King Leopardi was a big celebrity and an even bigger ladykiller, but when he winds up dead in a singer's boudoir all the evidence points to her. Marlowe is hired to find the real killers before his ...
Philip Marlow, a one time cop and with an unfortunate habit of being too honest and too broke for his own good, takes the job of protecting a former mob accountant on the run. When two hit men arrive...
In this unauthorized adaptation of the novel "The Long Goodbye" by Raymond Chandler set in Tokyo during the 1950', Tamotsu is suspected of murdering his actress wife Shizuka Harada. He ... See full summary »
Relying on his wits, instinct, gun and whiskey private detective Philip Marlowe solves many of Los Angeles' worst crime cases during the 1930s. His style is sarcastic, his methods are unorthodox, his charm is adored by the ladies, his meddling is hated by the local cops, his wallet is often times empty and his skull is hardened by the many unexpected blows received in the dark. Despite his low social status, his constant drinking and the lowly company he keeps Philip Marlowe has very high moral standards and a very developed sense of justice. Often times he lends a helping hand to those in need who are at the bottom of society and also to tear-eyed attractive ladies in distress who can gift him a kiss and a drink. The crime mystery series are adapted from Raymond Chandler's short stories.Written by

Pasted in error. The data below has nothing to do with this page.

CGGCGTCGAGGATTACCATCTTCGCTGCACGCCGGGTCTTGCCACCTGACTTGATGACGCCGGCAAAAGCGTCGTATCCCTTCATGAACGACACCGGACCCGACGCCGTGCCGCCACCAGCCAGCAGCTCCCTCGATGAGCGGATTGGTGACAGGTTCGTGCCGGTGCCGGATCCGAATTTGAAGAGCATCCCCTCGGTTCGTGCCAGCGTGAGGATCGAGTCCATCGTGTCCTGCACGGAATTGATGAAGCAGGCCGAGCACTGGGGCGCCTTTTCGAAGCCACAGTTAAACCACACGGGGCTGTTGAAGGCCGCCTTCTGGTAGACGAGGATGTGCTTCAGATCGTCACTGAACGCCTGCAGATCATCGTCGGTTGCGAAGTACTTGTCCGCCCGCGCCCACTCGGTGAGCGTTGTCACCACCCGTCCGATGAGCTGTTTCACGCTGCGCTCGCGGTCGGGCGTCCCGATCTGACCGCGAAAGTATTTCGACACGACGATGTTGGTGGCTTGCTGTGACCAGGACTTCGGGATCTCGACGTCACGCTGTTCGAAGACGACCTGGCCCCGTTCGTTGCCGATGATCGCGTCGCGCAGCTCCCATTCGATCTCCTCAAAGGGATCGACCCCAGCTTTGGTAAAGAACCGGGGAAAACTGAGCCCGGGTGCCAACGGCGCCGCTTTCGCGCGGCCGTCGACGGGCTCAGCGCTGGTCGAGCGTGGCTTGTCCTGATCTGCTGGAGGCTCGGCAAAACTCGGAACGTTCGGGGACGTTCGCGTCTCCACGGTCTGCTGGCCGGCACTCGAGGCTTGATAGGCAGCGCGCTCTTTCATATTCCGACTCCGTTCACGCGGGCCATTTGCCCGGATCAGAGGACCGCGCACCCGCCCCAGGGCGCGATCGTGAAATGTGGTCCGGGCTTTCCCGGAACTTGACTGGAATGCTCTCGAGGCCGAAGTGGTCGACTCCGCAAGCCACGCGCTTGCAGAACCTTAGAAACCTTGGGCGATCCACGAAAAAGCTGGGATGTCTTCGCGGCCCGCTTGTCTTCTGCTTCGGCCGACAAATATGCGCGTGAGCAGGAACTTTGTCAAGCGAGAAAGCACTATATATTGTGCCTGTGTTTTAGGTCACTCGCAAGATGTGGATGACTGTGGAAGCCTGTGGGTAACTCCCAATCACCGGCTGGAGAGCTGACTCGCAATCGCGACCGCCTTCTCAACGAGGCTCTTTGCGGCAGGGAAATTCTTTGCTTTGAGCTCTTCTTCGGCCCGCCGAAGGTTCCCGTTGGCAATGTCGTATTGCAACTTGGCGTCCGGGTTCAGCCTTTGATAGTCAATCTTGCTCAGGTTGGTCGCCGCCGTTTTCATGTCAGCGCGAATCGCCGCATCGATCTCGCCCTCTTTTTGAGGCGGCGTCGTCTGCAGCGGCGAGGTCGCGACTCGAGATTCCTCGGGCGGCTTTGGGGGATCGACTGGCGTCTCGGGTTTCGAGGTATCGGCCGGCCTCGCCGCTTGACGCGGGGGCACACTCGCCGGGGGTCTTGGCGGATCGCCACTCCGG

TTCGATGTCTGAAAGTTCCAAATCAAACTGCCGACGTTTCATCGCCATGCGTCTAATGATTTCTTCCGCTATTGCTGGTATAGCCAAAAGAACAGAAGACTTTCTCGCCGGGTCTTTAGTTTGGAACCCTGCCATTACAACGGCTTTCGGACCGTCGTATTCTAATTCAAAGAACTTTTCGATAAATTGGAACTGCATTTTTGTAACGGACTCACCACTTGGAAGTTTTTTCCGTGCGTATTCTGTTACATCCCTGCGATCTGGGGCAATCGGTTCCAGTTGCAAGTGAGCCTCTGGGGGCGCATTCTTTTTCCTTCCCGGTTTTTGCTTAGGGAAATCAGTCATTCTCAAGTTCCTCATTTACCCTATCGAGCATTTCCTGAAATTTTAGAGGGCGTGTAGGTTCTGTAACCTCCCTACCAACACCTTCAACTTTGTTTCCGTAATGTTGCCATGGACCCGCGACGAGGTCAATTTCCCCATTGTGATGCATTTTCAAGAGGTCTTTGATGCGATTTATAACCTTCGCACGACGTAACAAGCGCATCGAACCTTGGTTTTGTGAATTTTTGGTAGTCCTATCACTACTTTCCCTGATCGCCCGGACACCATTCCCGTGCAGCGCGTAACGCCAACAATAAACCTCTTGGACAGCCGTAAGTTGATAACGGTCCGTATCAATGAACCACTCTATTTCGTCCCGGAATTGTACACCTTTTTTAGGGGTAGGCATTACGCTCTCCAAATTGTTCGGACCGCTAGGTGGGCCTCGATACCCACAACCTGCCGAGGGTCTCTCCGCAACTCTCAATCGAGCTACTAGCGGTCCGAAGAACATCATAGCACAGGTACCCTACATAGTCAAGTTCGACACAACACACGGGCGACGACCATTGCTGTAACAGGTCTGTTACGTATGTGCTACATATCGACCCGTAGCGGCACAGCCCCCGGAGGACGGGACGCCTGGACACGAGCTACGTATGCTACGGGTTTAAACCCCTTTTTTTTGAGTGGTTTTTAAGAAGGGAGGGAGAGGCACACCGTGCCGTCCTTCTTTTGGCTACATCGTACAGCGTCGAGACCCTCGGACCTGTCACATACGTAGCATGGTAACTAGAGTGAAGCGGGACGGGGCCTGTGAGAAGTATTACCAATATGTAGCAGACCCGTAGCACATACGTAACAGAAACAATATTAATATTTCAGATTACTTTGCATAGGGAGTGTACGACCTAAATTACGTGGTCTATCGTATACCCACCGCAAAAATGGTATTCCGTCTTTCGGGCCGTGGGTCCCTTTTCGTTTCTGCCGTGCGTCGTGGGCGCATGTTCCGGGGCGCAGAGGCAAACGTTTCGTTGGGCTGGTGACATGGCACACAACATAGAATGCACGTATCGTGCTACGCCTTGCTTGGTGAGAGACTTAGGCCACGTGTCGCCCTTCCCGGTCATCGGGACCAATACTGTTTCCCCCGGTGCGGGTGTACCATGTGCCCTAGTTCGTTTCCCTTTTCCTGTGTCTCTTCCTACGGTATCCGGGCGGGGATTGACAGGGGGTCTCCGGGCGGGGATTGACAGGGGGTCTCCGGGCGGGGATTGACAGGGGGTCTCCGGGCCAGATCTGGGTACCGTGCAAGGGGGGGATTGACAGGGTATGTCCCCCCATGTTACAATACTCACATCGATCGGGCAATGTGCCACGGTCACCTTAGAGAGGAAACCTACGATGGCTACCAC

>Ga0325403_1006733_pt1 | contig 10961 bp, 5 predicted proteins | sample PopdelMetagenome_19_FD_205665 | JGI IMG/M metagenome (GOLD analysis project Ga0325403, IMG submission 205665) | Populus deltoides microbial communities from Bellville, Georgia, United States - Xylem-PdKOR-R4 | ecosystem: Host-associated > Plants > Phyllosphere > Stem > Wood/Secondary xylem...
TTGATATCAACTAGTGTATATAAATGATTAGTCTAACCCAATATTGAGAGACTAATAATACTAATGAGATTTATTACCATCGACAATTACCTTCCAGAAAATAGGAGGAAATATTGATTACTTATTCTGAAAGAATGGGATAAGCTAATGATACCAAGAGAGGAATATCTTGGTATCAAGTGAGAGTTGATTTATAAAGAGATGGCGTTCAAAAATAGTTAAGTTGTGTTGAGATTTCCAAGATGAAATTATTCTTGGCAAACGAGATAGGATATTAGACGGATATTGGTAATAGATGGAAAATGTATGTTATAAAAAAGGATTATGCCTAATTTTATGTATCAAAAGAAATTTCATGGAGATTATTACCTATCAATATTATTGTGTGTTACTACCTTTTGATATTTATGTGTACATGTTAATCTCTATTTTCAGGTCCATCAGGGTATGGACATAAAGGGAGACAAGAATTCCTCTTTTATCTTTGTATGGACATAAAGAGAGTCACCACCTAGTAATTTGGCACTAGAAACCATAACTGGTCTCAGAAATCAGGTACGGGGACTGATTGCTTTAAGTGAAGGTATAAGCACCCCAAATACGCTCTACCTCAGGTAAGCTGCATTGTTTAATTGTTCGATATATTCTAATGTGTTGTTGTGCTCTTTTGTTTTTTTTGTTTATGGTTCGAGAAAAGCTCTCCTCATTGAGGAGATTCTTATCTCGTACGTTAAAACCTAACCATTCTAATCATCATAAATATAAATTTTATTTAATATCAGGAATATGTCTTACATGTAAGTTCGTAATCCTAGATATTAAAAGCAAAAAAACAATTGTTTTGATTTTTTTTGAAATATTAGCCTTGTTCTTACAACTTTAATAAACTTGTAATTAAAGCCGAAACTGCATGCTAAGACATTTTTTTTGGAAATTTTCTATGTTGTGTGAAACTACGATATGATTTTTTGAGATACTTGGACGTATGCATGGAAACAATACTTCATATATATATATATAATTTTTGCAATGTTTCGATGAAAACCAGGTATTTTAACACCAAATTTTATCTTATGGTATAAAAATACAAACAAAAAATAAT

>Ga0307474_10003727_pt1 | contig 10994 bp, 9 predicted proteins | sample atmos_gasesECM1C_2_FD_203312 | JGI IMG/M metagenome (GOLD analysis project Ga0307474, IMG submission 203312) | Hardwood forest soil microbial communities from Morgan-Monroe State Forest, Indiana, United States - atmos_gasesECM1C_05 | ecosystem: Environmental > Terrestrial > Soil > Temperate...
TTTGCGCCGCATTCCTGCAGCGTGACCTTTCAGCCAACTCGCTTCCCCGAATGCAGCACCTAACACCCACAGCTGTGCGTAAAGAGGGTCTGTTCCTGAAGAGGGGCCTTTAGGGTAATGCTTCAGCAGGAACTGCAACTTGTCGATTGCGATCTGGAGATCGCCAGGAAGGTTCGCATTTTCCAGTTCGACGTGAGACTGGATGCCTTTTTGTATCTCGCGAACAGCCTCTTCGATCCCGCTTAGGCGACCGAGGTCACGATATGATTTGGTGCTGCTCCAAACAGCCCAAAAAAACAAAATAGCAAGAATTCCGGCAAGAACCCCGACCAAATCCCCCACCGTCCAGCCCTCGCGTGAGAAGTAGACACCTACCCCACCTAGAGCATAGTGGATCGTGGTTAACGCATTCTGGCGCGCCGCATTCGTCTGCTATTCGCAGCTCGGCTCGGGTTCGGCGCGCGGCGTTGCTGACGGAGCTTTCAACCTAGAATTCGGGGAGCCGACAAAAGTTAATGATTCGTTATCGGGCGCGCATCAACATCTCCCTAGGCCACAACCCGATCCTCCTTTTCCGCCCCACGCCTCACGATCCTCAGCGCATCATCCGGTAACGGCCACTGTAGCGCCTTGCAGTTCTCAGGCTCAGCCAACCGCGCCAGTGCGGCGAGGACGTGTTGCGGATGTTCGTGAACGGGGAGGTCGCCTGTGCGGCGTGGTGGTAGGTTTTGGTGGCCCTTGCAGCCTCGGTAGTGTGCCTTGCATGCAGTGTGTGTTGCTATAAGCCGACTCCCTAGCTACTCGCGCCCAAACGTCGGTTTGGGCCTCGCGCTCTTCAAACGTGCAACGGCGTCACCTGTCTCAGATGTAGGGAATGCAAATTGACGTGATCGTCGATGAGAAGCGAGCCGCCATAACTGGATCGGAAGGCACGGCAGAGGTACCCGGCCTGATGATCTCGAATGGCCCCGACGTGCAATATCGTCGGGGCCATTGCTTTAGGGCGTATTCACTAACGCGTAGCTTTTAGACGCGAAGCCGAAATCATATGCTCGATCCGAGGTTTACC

I remember watching the first season of this when it came out and absolutely adored it. Powers Boothe's portrayal was just right. It was around the same time that Jeremy Brett's Sherlock Holmes first aired, so we were spoilt for quality detective drama. If I recall correctly, it was part financed by London Weekend Television (part of the ITV network at the time) and shown on ITV in prime time. I recall them announcing that, even though the show was popular, they would not be making any more after the initial five due to it being so expensive. Nearly every item in the show was a genuine period piece, with very little being reproduced. This, and the fact that it was shot in the UK, made it extremely costly. The second series was never shown properly in the UK. Odd episodes would turn up in the early hours of the morning and, although the production values were not as good, the shows were still enjoyable. Hopefully someone will produce a restored version of the shows on DVD (previous comments claim that the quality is not too good). I also think it's time for Marlowe to appear again. James Caan's version in "Poodle Springs" didn't quite work as I thought he was a little too old for the role. Ideally, Marlowe should be in his late thirties/early forties: young enough to take (or throw) a punch, but old enough to have "been around the block" a few times. Ten years ago, Harrison Ford would have been ideal, but now I'm not sure. Any ideas .... ?
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